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Seven More PFAS for Superfund? EPA’s Potential Designation of New Hazardous Substances Under CERCLA

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The EPA (or “Agency”) is seeking public input and data regarding the potential future designation of seven per- and polyfluoroalkyl substances (“PFAS”) under the Comprehensive Environmental Response, Compensation, and Liability Act (“CERCLA”). The seven PFAS subject to potential future designation include those used as a surfactant in industrial processes, in stain-resistant fabrics, in food packaging, and in firefighting foam.

If EPA finalizes these designations it could impact certain site clean ups and result in additional litigation. Because of the widespread use of PFAS in industrial and commercial products, these PFAS may exist at low levels in many properties, even without the owner’s knowledge. Here is what you need to know. EPA published the Advanced Notice of Proposed Rulemaking (“ANPRM”) in the Federal Register on April 13, 2023. Comments on the ANPRM are due by June 12, 2023.

For more background on PFAS, CERCLA, and what it means to be a “hazardous substance” please see this prior post.

What is EPA proposing to do?

PFAS are a class of thousands of manufactured chemicals that have been used in industry and consumer products since the 1940s. PFAS can be present in water, soil, air, and food as well as materials found in homes and workplaces. Some PFAS have been shown to be environmentally persistent and harmful to human health and the environment at certain exposure levels.

EPA is considering the potential designation of the following seven PFAS and their salts and structural isomers (or some subset thereof) as hazardous substances under CERCLA:

  • Perfluorobutanesulfonic acid (“PFBS”);
  • Perfluorohexanesulfonic acid (“PFHxS”);
  • Perfluorononanoic acid (“PFNA”);
  • Hexafluoropropylene oxide dimer acid (HFPO-DA) (also sometimes called “GenX”);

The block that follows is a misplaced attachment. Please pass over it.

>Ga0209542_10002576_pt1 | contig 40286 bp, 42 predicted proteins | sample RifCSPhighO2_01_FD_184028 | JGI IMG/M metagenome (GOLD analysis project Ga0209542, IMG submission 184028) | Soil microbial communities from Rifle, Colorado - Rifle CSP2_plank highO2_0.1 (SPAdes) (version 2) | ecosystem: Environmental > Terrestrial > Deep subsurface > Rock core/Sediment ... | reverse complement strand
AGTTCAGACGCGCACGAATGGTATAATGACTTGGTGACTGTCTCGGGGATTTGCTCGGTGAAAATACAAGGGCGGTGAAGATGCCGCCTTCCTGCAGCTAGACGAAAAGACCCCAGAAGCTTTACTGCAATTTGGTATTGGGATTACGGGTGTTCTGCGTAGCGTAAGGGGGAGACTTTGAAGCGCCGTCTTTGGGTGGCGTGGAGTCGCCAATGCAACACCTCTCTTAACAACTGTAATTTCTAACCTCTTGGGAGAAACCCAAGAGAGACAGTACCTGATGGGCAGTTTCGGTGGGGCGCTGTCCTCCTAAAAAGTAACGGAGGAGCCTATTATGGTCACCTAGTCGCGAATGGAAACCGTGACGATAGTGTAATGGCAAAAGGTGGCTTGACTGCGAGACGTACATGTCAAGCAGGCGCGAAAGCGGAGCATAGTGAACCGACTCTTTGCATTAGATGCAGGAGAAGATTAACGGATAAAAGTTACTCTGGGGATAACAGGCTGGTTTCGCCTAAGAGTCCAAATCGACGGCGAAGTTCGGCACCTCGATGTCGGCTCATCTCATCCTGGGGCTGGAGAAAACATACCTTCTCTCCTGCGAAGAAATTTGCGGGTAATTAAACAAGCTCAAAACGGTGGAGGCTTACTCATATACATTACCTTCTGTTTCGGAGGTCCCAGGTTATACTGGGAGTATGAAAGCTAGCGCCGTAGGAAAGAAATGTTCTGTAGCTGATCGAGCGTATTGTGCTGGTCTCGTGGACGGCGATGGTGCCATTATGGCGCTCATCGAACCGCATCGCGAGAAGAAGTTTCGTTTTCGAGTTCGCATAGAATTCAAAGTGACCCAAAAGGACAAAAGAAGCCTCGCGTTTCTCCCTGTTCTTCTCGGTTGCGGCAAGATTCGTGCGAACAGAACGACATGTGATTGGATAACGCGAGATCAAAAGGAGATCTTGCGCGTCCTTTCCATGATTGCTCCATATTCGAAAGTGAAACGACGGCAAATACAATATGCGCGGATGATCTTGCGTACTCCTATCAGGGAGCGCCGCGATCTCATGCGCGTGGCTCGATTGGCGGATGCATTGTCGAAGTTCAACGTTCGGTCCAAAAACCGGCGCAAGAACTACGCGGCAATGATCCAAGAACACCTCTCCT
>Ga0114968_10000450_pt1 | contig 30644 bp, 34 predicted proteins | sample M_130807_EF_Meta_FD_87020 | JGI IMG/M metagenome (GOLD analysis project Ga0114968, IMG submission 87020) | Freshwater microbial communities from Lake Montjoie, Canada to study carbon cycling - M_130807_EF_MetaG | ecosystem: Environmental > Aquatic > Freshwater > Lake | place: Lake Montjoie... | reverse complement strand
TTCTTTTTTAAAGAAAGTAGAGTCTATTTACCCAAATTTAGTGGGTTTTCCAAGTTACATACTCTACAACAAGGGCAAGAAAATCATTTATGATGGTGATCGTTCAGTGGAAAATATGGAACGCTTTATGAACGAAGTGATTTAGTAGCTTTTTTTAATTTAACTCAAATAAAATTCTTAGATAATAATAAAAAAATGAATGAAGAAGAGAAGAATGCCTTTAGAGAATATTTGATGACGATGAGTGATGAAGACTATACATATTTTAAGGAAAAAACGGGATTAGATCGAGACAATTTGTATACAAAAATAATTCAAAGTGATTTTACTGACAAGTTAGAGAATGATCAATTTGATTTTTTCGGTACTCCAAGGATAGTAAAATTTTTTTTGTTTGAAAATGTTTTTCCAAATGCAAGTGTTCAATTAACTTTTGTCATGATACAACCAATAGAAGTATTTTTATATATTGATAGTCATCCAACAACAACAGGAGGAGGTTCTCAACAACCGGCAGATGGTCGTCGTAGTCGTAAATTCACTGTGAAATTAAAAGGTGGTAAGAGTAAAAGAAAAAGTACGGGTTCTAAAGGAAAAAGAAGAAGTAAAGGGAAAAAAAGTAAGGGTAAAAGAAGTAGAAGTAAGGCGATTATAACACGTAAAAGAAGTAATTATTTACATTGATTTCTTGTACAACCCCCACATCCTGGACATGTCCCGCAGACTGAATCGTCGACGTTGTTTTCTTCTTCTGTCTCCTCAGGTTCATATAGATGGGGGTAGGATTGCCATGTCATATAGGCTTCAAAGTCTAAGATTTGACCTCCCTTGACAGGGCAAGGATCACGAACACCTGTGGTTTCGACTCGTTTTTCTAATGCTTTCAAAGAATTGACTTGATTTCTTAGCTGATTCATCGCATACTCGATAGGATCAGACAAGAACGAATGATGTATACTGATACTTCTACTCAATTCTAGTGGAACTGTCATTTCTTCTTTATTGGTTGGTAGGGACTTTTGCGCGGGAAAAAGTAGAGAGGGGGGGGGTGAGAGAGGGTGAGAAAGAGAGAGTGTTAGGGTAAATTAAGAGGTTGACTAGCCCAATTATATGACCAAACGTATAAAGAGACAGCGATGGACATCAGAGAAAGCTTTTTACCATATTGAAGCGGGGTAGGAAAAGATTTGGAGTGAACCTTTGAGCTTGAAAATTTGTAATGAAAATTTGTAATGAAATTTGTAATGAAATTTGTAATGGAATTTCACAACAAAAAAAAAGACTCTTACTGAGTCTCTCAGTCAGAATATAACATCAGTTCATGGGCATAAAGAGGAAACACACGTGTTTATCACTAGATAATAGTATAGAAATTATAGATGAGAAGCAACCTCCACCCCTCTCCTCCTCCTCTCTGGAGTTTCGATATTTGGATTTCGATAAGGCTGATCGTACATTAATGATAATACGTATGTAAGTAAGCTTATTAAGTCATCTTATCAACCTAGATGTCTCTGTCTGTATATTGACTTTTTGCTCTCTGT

• Perfluorobutanoic acid (“PFBA”);
  • Perfluorohexanoic acid (“PFHxA”); and
  • Perfluorodecanoic acid (“PFDA”).

Specifically, the Agency asks for public comment and data regarding whether these seven PFAS may present a substantial danger to public health or welfare or the environment.

Has EPA done anything like this before?

As we previously discussed, in August 2022, EPA proposed to designate two of the more well-known PFAS — perfluorooctanoic acid (“PFOA”) and perfluorooctanesulfonic acid (“PFOS”) — as hazardous substances under CERCLA. EPA has not yet finalized that designation.

EPA also notes that it is considering whether to initiate a future action that would potentially designate groups or categories of PFAS as hazardous substances based on shared characteristics. This would be a new approach and potentially open the door to the designation of far greater numbers of PFAS chemicals.

How did EPA Identify these Seven PFAS?

EPA identified the seven PFAS subject to the ANPRM based on the availability of toxicity information previously reviewed by it and other federal agencies. This includes the final human health toxicity assessments for PFBS, GenX chemicals, and PFBA, and the final Toxicological Profile for Perfluoroalkyls, released by the Agency for Toxic Substances and Disease Registry, which incorporates the minimal risk levels for, as applicable here, PFHxS and PFNA.

What Information is EPA Seeking?

To inform and assist the Agency’s decision regarding potential designation, EPA asks for the following: